Reflections on NEARIMeet online

Reflecting on our first NEARIMeet online, a month or so after the event, I have two main thoughts. My first has to do with my fear, prior to NEARIMeet, around the loss of the essence of NEARIMeets in terms of the collegiality, support and critical engagement. My second thought, subsequent to NEARIMeet, pertains to the sustainable nature of self-study and living theory approaches to action research – even in a time of pandemic.

The following are my reflections:

  1. I have watched the recording of the NEARIMeet of April 24, 2020 very carefully and on more occasions than I would like to admit. I have reflected on the event and I have read the words of feedback from participants meticulously. I have read articles on how best to move to an online environment, should it become a more regular event for NEARI, and conversed critically with my co-conveners, Bernie, Caitriona, Mary and Cornelia. We have crafted an ongoing joint discussion document to continue our critical reflections about the day, in terms of what worked well and what we might change for a future online NEARIMeet. I believe our move to an online meeting resulted in a having a different type of dynamic at the NEARIMeet and yet, the collegiality, support, critique, reflexivity and intellectual gymnastics that are hallmarks of our usual face-to-face NEARIMeets are still evident in the online setting.  I missed the ‘breakfast’ coffee and the conversations prior to the official opening of the meeting that we usually have. I also missed the spontaneous conversations that often erupt during NEARIMeets that often seem to capture universal truths or highlight issues of power and privilege and examples of hegemony. However, during our online NEARIMeet, once people got the opportunity to find their voices and to converse – especially in the breakout rooms- it ‘felt’ more like our usual NEARIMeet. It was different and, for me, it is a new form of practice that I would like to enhance.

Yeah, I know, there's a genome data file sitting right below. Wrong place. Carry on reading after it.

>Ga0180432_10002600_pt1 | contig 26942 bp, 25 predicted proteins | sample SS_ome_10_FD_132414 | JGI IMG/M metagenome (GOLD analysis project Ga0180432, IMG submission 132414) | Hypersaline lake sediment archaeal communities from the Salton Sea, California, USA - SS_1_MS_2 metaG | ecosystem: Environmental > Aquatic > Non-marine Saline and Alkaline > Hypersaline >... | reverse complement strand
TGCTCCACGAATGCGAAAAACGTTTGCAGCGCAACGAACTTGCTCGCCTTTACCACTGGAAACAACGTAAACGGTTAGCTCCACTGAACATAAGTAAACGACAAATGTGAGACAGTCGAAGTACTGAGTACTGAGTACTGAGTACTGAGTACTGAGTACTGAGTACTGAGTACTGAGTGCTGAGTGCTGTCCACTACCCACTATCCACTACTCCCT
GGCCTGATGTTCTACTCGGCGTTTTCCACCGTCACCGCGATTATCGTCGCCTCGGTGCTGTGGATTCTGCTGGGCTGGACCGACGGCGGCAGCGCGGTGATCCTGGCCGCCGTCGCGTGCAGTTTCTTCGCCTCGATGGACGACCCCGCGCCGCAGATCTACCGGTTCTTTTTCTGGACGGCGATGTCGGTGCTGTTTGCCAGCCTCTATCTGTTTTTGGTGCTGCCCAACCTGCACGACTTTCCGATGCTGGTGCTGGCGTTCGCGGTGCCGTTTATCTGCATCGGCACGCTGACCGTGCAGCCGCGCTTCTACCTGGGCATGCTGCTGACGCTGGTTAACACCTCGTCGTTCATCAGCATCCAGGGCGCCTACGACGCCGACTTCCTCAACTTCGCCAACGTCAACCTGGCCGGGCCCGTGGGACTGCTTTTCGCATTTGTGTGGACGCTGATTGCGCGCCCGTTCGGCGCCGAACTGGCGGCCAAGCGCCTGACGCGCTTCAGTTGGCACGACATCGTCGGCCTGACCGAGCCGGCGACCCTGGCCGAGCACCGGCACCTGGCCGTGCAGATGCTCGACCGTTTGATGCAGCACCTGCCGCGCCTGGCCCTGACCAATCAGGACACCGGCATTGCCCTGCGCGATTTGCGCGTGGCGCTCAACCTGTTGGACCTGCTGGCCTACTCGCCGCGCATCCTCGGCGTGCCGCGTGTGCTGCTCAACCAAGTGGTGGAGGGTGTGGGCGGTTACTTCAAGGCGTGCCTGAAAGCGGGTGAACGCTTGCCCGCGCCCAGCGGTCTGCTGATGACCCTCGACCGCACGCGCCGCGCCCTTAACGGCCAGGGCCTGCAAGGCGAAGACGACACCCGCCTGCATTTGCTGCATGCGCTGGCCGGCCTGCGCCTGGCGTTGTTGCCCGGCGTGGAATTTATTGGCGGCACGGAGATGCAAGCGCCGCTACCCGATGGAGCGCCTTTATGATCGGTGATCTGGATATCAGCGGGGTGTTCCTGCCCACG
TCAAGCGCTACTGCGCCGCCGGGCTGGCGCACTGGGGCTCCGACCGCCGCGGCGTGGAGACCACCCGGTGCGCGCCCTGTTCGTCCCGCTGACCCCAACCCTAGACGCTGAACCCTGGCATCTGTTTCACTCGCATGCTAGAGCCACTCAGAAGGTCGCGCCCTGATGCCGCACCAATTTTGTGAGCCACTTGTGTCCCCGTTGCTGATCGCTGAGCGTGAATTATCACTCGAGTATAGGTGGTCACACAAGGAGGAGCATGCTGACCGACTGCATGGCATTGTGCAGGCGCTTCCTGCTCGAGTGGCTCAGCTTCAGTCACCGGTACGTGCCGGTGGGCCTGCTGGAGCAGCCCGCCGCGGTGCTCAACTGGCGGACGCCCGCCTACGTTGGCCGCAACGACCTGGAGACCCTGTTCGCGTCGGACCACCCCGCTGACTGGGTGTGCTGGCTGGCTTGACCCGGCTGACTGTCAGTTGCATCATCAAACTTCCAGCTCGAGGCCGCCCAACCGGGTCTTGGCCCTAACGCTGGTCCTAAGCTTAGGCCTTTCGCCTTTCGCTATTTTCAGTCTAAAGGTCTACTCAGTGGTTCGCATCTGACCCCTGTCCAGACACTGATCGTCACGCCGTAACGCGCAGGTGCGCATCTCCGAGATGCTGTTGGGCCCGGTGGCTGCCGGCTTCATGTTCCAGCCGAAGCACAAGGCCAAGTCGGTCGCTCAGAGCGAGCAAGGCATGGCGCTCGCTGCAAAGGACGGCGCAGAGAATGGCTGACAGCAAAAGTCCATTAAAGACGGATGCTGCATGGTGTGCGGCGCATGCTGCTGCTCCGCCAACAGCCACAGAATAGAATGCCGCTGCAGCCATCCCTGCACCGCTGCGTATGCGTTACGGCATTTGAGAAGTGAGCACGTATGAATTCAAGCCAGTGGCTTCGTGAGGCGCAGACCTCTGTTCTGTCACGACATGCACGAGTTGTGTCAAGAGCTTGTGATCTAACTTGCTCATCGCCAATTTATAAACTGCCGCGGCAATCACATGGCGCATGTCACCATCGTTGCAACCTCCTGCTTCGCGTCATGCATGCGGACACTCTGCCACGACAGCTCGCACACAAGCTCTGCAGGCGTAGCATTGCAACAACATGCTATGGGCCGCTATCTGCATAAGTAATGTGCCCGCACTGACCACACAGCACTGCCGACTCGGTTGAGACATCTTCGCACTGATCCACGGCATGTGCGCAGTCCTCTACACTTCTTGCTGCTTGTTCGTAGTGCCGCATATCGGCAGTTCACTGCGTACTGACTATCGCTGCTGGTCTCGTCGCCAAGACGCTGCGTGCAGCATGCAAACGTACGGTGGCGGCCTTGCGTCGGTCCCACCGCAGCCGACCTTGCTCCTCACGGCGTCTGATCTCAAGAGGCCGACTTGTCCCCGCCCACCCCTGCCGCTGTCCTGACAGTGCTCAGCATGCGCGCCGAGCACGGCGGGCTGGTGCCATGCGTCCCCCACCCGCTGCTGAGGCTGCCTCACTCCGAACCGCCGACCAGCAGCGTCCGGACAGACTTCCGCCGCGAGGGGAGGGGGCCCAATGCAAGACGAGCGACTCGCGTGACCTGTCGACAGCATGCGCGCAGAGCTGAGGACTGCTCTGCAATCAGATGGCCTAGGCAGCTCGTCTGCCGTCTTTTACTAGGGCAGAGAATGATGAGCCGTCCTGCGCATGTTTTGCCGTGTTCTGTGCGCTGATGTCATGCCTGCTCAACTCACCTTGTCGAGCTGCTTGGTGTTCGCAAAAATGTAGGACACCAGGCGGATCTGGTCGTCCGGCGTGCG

2. At a deeper level, as an action researcher who researches my own practice, I need to check if the change to an online meeting reflects my educational values – and those of my co-conveners. We locate our thinking and our work with NEARI in our shared values of social justice, care, fairness, inclusion, democracy and collaboration. These umbrella-values incorporate my own values of care and support for life-long learning and I check that these values are evident in my practice as a co-convener of NEARI.